When Ohio residents are involved in a car accident that is caused by someone else’s negligence, and are injured in the process, the first thing they and their loved ones do is consider themselves lucky that they survived the crash. However, it is entirely possible that their car was totaled in the crash. As time passes, considerations about the car and the damage done to it come to mind, and not only are victims thinking about their medical bills, but also their mechanic bills. They may think that the other driver’s insurance will cover the bill, but what if they are injured by a driver who does not have car insurance, or their coverage is not enough?
It is true that most states require motorists to carry automobile liability insurance. But people end up getting around this law, to the extent that a 2014 study conducted by the Insurance Research Council found that one in every eight drivers was uninsured in 2012. This means that 12.6 percent of drivers across the country are uninsured. Ohio is above the national average — uninsured drivers make up around 13.5 percent of the driving population, ranking it 17th among all the states. Ohio does not have mandatory uninsured or underinsured motorist insurance laws.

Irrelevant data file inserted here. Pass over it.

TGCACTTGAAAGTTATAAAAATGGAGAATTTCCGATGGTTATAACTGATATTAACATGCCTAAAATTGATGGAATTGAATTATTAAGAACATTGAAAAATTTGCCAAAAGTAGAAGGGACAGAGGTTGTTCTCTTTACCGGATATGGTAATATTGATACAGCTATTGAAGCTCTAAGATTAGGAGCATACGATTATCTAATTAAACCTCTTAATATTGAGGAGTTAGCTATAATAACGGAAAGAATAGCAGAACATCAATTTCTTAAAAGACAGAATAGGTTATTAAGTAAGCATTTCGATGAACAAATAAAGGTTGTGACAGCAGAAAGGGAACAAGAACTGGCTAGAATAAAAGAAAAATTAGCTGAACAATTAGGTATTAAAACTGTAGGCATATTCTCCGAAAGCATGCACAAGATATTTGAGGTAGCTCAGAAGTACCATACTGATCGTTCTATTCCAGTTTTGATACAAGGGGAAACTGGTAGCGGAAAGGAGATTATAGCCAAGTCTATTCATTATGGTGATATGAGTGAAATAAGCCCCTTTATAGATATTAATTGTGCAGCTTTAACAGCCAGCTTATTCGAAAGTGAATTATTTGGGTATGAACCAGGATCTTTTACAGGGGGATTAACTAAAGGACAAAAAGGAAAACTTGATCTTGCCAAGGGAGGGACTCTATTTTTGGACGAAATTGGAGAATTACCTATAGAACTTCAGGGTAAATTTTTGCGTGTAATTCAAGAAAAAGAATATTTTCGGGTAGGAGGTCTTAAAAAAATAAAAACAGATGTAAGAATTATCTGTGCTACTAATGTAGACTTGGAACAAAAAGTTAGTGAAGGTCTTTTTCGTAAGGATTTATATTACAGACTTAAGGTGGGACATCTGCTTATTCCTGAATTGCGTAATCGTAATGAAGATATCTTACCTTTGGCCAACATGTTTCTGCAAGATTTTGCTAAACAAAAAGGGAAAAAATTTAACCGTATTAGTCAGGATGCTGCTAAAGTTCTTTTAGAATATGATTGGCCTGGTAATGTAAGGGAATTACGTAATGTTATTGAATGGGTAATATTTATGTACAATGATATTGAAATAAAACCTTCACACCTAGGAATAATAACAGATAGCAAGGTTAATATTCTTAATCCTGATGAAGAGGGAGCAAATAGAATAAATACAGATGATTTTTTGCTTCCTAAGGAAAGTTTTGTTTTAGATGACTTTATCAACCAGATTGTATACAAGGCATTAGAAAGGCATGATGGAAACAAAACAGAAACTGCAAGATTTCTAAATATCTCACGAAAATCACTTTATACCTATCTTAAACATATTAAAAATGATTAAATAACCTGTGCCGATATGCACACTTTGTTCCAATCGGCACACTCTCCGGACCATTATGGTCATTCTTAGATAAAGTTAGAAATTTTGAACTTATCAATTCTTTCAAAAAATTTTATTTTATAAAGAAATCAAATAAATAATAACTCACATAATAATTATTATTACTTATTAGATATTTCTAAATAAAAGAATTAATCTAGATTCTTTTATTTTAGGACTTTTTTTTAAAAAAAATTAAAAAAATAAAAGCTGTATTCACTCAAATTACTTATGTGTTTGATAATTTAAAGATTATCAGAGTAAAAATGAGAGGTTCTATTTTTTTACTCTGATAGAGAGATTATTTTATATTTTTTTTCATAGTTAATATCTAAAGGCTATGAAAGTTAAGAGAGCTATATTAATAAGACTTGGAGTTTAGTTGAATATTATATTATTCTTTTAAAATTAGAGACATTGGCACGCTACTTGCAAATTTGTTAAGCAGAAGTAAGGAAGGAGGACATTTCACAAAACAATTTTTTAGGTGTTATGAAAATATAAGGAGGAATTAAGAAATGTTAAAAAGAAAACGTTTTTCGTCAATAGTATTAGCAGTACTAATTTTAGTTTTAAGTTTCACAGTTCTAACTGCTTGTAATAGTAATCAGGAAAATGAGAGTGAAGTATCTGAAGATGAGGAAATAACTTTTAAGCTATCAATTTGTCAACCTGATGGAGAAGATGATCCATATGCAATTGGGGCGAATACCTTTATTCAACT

So where does that leave someone who is involved in an accident with one of these drivers? It depends on the laws of the state in which the accident occurred. In a state with traditional tort laws, the insurance of the person who is at fault pays. If the at-fault driver doesn’t have insurance, he or she may be held liable through a personal injury lawsuit. In a no-fault law state, each driver and their own insurance pays, regardless of fault. This means the victim is covered, although the coverage may be limited.
When one is involved in an accident, focusing on recovering from injuries is very important, but it is also important to determine how to go about getting one’s property damage fixed. An experienced attorney may be able to guide victims through the legalities of holding an uninsured motorist or underinsured motorist liable for his or her role in the accident.
Source: Insurance Information Institute, “Uninsured motorists,” Accessed July 20, 2015